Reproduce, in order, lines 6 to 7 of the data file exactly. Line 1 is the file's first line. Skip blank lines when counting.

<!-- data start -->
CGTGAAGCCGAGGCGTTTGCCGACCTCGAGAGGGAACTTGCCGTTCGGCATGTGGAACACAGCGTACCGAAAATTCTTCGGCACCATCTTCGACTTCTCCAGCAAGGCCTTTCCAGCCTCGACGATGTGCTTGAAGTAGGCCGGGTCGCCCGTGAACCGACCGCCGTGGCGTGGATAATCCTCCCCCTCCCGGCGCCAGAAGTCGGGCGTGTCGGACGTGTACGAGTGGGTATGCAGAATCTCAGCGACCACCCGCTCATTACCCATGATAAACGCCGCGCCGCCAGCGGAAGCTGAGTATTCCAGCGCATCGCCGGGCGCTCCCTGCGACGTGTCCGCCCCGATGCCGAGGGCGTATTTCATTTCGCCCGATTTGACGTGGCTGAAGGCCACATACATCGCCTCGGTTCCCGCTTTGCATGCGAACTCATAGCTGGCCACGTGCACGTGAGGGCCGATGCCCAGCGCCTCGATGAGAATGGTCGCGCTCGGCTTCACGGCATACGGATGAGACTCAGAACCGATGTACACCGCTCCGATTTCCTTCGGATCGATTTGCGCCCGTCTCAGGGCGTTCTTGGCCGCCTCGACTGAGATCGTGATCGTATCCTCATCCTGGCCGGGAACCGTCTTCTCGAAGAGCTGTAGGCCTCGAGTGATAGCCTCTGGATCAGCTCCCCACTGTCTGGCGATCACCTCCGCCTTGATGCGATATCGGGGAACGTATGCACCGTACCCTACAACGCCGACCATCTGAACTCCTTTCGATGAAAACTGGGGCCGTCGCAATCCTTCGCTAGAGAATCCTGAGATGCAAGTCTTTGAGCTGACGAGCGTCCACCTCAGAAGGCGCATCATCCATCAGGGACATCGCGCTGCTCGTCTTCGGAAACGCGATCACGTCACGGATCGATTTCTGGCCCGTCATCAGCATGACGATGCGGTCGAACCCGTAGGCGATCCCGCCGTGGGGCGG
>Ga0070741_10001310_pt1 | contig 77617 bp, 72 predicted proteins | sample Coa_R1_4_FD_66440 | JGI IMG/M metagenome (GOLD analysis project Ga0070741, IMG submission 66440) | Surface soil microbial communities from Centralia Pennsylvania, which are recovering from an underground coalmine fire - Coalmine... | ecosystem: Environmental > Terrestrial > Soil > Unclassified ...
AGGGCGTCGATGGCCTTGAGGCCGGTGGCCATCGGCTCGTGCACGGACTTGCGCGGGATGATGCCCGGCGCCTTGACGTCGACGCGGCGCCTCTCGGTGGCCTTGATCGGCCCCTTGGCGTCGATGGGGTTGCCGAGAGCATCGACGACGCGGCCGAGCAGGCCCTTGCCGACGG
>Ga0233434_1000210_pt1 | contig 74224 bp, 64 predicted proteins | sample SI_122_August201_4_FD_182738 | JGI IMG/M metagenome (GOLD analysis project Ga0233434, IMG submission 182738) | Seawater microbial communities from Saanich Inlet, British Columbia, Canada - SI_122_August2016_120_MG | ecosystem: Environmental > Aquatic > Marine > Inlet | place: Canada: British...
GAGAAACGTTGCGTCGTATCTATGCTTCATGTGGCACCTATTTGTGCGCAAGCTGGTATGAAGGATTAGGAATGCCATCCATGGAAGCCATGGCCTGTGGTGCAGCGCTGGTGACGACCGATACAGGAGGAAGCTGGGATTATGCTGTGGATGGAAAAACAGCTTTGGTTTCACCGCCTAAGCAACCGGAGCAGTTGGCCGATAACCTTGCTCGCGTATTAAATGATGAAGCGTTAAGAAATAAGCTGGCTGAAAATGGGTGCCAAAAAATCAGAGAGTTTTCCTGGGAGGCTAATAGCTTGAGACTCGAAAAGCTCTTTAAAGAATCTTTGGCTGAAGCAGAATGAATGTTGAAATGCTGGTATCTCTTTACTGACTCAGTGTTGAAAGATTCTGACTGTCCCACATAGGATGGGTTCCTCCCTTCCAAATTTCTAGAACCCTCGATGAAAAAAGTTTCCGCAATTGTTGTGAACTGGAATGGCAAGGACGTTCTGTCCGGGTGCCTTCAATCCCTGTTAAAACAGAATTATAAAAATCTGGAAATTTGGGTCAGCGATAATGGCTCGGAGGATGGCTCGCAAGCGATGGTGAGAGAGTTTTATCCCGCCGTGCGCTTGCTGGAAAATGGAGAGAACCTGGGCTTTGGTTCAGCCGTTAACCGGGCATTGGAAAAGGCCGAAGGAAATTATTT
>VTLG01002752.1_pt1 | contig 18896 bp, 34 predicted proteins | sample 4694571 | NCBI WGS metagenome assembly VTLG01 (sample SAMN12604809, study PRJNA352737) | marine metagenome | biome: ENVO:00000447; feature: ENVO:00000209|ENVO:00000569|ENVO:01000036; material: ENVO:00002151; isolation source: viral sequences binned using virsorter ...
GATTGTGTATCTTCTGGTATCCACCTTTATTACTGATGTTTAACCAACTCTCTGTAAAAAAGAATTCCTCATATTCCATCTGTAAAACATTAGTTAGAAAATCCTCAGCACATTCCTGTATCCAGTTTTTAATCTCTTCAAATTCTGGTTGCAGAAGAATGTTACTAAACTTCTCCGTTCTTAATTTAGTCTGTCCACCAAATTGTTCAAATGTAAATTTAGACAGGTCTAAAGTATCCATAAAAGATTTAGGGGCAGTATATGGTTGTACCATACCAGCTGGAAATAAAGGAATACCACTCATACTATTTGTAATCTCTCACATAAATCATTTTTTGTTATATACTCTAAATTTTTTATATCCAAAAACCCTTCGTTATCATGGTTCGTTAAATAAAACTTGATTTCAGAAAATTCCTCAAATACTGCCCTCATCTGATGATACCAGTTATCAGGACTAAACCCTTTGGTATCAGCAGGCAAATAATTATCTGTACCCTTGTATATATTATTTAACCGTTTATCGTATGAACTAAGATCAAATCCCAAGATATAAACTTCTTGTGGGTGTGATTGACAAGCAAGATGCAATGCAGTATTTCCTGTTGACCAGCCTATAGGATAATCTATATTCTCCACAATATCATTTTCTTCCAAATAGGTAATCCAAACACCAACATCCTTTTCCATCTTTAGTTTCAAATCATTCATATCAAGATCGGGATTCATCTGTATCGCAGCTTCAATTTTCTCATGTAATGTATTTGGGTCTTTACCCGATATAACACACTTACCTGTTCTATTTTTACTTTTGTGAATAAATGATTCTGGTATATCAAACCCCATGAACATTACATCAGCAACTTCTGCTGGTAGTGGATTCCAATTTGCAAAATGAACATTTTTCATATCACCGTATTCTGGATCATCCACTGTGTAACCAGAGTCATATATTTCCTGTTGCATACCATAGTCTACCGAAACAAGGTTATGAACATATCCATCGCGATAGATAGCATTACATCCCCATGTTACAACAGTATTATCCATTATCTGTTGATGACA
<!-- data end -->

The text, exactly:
>VTLG01002752.1_pt1 | contig 18896 bp, 34 predicted proteins | sample 4694571 | NCBI WGS metagenome assembly VTLG01 (sample SAMN12604809, study PRJNA352737) | marine metagenome | biome: ENVO:00000447; feature: ENVO:00000209|ENVO:00000569|ENVO:01000036; material: ENVO:00002151; isolation source: viral sequences binned using virsorter ...
GATTGTGTATCTTCTGGTATCCACCTTTATTACTGATGTTTAACCAACTCTCTGTAAAAAAGAATTCCTCATATTCCATCTGTAAAACATTAGTTAGAAAATCCTCAGCACATTCCTGTATCCAGTTTTTAATCTCTTCAAATTCTGGTTGCAGAAGAATGTTACTAAACTTCTCCGTTCTTAATTTAGTCTGTCCACCAAATTGTTCAAATGTAAATTTAGACAGGTCTAAAGTATCCATAAAAGATTTAGGGGCAGTATATGGTTGTACCATACCAGCTGGAAATAAAGGAATACCACTCATACTATTTGTAATCTCTCACATAAATCATTTTTTGTTATATACTCTAAATTTTTTATATCCAAAAACCCTTCGTTATCATGGTTCGTTAAATAAAACTTGATTTCAGAAAATTCCTCAAATACTGCCCTCATCTGATGATACCAGTTATCAGGACTAAACCCTTTGGTATCAGCAGGCAAATAATTATCTGTACCCTTGTATATATTATTTAACCGTTTATCGTATGAACTAAGATCAAATCCCAAGATATAAACTTCTTGTGGGTGTGATTGACAAGCAAGATGCAATGCAGTATTTCCTGTTGACCAGCCTATAGGATAATCTATATTCTCCACAATATCATTTTCTTCCAAATAGGTAATCCAAACACCAACATCCTTTTCCATCTTTAGTTTCAAATCATTCATATCAAGATCGGGATTCATCTGTATCGCAGCTTCAATTTTCTCATGTAATGTATTTGGGTCTTTACCCGATATAACACACTTACCTGTTCTATTTTTACTTTTGTGAATAAATGATTCTGGTATATCAAACCCCATGAACATTACATCAGCAACTTCTGCTGGTAGTGGATTCCAATTTGCAAAATGAACATTTTTCATATCACCGTATTCTGGATCATCCACTGTGTAACCAGAGTCATATATTTCCTGTTGCATACCATAGTCTACCGAAACAAGGTTATGAACATATCCATCGCGATAGATAGCATTACATCCCCATGTTACAACAGTATTATCCATTATCTGTTGATGACA